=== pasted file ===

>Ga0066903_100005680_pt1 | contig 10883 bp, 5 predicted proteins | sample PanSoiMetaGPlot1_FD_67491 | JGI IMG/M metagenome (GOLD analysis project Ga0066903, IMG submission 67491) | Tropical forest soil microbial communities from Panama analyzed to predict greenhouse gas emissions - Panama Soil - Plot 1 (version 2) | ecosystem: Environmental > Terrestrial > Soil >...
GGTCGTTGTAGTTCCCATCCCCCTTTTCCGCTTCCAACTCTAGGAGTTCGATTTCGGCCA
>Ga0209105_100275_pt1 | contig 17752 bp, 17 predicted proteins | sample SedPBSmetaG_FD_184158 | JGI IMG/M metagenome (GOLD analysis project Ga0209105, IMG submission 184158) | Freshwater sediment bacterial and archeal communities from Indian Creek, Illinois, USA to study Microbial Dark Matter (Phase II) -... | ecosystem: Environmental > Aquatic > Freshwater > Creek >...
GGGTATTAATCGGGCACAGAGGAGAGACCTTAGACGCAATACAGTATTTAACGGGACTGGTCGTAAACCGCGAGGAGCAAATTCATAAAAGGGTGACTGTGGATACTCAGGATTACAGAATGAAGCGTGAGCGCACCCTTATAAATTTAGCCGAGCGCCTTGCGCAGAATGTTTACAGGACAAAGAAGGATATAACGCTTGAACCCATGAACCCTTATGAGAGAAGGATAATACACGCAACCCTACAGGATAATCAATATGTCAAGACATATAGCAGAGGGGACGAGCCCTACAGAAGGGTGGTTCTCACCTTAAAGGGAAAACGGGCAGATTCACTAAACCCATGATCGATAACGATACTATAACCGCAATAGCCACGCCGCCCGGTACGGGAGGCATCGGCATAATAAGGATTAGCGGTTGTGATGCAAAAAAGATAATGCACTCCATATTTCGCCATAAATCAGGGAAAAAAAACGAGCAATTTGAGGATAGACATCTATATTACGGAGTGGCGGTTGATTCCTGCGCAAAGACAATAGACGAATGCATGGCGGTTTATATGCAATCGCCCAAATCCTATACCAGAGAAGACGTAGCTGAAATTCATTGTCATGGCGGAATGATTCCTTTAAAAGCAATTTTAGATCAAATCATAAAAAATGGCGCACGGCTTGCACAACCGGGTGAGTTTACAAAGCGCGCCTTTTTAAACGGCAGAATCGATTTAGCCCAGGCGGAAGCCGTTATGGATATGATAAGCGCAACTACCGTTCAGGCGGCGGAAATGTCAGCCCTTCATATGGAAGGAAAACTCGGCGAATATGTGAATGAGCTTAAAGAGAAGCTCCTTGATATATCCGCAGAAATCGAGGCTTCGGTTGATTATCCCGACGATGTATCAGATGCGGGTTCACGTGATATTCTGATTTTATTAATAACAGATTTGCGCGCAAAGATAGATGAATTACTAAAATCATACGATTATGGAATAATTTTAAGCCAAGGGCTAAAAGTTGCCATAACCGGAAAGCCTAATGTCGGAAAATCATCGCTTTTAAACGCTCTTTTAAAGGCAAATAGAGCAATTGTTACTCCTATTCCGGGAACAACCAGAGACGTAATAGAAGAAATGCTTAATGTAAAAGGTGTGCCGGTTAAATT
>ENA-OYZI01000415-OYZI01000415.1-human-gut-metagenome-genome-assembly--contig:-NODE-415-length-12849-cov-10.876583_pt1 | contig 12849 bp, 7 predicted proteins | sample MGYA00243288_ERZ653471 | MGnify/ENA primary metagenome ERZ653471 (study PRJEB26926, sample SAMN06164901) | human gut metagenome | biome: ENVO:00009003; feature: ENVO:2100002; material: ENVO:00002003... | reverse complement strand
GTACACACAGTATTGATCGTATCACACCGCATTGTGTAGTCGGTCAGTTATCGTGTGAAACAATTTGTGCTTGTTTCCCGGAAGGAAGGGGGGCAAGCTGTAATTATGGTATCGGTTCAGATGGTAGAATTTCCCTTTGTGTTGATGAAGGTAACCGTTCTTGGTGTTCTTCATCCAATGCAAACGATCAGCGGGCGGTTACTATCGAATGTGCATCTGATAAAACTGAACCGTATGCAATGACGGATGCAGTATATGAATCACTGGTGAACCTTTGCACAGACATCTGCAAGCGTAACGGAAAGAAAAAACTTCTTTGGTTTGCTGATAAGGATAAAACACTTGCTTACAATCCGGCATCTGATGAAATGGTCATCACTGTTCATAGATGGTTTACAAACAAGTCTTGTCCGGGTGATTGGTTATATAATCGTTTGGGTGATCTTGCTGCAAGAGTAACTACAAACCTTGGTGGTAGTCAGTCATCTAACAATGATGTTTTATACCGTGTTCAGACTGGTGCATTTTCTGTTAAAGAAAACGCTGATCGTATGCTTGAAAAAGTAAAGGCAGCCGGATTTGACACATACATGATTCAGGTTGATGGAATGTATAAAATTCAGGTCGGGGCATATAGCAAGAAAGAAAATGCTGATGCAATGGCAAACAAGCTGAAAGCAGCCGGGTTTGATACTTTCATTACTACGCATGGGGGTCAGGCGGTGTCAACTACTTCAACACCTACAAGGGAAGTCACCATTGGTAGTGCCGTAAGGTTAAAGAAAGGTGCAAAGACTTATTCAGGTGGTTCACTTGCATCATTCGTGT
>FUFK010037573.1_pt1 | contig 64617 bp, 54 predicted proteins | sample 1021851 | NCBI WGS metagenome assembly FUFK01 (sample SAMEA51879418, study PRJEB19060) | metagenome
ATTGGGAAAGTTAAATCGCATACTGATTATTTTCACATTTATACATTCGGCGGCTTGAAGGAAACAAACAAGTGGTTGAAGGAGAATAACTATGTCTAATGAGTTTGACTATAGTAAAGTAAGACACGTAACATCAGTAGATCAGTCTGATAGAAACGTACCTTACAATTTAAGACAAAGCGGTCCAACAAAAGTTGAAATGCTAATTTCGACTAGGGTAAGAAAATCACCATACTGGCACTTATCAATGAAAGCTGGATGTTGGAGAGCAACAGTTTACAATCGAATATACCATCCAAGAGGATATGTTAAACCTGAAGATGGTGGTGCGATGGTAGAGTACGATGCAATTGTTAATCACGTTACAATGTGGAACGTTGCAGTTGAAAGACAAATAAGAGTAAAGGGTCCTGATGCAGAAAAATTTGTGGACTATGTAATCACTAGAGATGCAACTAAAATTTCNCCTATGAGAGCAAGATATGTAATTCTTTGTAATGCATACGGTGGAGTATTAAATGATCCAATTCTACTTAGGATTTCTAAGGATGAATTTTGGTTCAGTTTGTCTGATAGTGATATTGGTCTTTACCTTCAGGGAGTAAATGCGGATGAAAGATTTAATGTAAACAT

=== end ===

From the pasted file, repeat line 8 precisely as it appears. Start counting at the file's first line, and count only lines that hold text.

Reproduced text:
ATTGGGAAAGTTAAATCGCATACTGATTATTTTCACATTTATACATTCGGCGGCTTGAAGGAAACAAACAAGTGGTTGAAGGAGAATAACTATGTCTAATGAGTTTGACTATAGTAAAGTAAGACACGTAACATCAGTAGATCAGTCTGATAGAAACGTACCTTACAATTTAAGACAAAGCGGTCCAACAAAAGTTGAAATGCTAATTTCGACTAGGGTAAGAAAATCACCATACTGGCACTTATCAATGAAAGCTGGATGTTGGAGAGCAACAGTTTACAATCGAATATACCATCCAAGAGGATATGTTAAACCTGAAGATGGTGGTGCGATGGTAGAGTACGATGCAATTGTTAATCACGTTACAATGTGGAACGTTGCAGTTGAAAGACAAATAAGAGTAAAGGGTCCTGATGCAGAAAAATTTGTGGACTATGTAATCACTAGAGATGCAACTAAAATTTCNCCTATGAGAGCAAGATATGTAATTCTTTGTAATGCATACGGTGGAGTATTAAATGATCCAATTCTACTTAGGATTTCTAAGGATGAATTTTGGTTCAGTTTGTCTGATAGTGATATTGGTCTTTACCTTCAGGGAGTAAATGCGGATGAAAGATTTAATGTAAACAT